In the interview, however, answering to a brainstorming question is a much simpler affair. Basically, the candidate needs to focus only on the first step that a consultant would go through, i.e., coming up with ideas and structuring them – the minimum viable product.
Typically, it consists of the interviewer asking a question and the candidate immediately starting to shoot answers in no particular order or structure, taking breaks once in a while when they run out of ideas. There is no structure, no depth, few to none insightful or creative ideas, and little confidence in communication. Needless to say, it’s not recommended to do this. ‘Shooting from the hip’ is what Partners do in senior meetings after they had at least ten years of experience in a particular industry. It’s not something to be attempted by an aspiring consultant during an interview.
To begin with, that requires clarifying what the interviewer is looking for in the candidate. In short, they are trying to assess the following:
- Is the candidate taking time to consider the question and prepare their answer?
- Is the answer provided by the candidate structured?
- Does the candidate show creativity and rightfulness with their solution?
- Are they demonstrating an understanding of the industry and client situation in line with their background?
- Is the candidate using as much as possible of the data points already presented in the case (i.e., connecting the dots between different parts of the case)?
- Are they presenting the ideas in a convincing way, showing confidence and building rapport with the interviewer?
- Do they have a hypothesis (or multiple) behind their answer, and are they providing practical ideas that are feasible for the client to implement?
So, what you need to do as the candidate is the following:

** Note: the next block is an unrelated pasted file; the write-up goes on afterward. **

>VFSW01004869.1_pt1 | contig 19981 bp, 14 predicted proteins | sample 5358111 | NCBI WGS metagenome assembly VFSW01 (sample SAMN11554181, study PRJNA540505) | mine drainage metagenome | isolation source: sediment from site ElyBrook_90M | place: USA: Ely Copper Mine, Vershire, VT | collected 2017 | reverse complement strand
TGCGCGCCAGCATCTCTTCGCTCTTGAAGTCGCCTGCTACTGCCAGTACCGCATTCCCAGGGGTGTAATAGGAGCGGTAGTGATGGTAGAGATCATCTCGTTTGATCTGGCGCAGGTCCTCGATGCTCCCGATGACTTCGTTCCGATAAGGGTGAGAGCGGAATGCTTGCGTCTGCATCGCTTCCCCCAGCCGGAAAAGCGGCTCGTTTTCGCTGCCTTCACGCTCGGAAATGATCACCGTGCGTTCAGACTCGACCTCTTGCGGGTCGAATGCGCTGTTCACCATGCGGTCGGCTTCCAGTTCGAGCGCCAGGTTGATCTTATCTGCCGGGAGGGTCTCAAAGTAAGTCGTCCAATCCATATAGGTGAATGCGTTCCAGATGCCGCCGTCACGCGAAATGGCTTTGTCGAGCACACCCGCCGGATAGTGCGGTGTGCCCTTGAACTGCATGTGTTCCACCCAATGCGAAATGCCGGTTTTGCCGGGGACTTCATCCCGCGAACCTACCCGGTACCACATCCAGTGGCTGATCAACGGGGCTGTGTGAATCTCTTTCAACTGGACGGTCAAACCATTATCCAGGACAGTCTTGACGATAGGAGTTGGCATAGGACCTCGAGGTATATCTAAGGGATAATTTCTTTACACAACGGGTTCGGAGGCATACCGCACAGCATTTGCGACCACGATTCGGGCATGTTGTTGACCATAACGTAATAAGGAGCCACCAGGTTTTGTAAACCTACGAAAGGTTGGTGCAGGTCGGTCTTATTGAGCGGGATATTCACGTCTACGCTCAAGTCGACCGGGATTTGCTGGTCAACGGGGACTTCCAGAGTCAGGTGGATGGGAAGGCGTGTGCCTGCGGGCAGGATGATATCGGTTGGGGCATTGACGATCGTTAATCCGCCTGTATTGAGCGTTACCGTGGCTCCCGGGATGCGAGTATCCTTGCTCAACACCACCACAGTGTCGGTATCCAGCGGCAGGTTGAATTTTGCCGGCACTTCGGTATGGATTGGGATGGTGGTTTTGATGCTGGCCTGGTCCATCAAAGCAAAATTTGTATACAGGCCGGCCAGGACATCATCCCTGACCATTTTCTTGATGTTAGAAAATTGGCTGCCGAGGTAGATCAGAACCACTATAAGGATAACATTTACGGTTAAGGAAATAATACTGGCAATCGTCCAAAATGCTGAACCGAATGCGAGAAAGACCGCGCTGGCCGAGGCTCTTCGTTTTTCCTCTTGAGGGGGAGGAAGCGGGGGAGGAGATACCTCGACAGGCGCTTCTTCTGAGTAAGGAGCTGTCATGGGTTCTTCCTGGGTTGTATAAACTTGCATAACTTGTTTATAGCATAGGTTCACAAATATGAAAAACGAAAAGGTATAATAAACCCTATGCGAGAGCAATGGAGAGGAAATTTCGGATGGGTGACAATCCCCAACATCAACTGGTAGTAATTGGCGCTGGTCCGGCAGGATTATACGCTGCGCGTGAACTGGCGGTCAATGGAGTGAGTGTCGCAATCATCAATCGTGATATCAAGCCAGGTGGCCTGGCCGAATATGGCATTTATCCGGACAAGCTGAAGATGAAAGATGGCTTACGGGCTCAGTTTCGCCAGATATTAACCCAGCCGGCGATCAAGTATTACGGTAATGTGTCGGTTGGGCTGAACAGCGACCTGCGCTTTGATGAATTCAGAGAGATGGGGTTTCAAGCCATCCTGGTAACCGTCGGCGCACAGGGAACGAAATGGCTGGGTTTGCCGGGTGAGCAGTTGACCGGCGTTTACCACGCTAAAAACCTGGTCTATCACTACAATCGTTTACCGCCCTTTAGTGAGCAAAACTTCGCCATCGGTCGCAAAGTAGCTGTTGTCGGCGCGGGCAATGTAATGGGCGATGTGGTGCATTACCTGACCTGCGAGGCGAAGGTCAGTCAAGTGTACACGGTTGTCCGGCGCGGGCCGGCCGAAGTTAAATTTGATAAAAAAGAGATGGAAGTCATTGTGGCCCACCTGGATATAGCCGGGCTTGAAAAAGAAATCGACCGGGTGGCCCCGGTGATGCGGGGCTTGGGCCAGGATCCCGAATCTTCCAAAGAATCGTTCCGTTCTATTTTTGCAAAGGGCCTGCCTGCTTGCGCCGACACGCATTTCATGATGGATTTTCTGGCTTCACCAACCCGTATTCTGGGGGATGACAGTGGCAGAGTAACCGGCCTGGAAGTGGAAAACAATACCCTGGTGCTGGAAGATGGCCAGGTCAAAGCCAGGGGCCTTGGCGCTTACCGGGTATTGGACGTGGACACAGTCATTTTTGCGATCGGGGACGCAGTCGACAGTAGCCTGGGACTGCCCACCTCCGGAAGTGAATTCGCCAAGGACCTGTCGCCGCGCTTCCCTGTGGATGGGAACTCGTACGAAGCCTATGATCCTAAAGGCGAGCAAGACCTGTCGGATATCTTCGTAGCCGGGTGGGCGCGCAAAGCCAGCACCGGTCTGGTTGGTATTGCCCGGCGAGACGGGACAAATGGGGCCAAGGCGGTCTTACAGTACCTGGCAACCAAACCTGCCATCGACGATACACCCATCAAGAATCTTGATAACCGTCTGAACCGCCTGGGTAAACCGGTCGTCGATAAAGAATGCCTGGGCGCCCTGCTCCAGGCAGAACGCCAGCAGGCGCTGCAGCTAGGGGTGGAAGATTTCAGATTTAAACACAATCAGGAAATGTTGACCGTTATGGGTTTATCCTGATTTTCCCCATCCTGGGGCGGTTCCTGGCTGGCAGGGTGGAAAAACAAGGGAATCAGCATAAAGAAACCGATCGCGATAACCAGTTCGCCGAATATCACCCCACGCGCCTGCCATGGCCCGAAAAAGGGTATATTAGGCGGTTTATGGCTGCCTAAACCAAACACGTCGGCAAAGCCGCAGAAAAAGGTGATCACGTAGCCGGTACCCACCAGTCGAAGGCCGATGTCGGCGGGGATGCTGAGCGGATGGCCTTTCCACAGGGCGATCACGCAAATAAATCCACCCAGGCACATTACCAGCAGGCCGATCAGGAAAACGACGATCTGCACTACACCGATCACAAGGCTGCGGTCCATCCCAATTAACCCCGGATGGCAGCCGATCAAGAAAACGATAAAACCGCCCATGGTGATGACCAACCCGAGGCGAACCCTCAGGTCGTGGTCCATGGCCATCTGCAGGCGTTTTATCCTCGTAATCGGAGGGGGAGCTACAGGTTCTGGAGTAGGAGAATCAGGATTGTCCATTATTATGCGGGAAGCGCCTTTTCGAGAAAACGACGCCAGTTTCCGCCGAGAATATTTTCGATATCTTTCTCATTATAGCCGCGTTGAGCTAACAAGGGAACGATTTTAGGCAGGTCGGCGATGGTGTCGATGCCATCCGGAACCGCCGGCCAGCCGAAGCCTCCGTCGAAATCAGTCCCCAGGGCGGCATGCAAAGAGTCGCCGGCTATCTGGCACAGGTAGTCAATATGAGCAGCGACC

- Make sure you understand the question. If you’re not sure, then play it back to the interviewer in your own words and get their confirmation that you are looking at the right thing.
- Politely ask for time. There’s no set time. Speed is only one of the areas you are assessed for, and by far not the most important one. 30 seconds to 1 minute is ok. Anything beyond that is rather too much for a brainstorming question in the middle of a case. So rather try to focus on taking the minimum amount of time you need to come up with a structure that is broad, deep and creative.
- Come up with a list of ideas. Try to connect all the elements of the case and squeeze as much out of the data about the client and the project that were provided to you in the prompt.
- Find common elements among these ideas – this bottom-up approach to structuring is more likely to be leading to original structures rather than overusing the same ‘buckets’ everybody else is.
- Create a MECE (Mutually Exclusive, Collectively Exhaustive) structure from your ideas.
- Present the areas of your structure top-down before going into detail in each of them.
- If the interviewer gives you feedback, find ways of integrating their ideas and building on them (the interview is at its core a conversation).
The content of the ideas is what candidates most often struggle with. Realistically speaking, the volume and quality of the ideas you are likely to come up with depends significantly on your experience and knowledge of the industry. However, this can be improved with time through practice.
One tip you can use is to try and approach the brainstorming process both bottom up and top down (bottom-up was explained above). Top-down would mean thinking of what could be some of the relevant areas you could structure the answer in, then thinking deeper of what other ideas could fall within them. For instance, if you are asked about ideas to improve profitability, one easy top-down structure would be to look at ways to increase revenue and ways to reduce cost. So you’d want to dive deeper into each of these and try to think of additional points.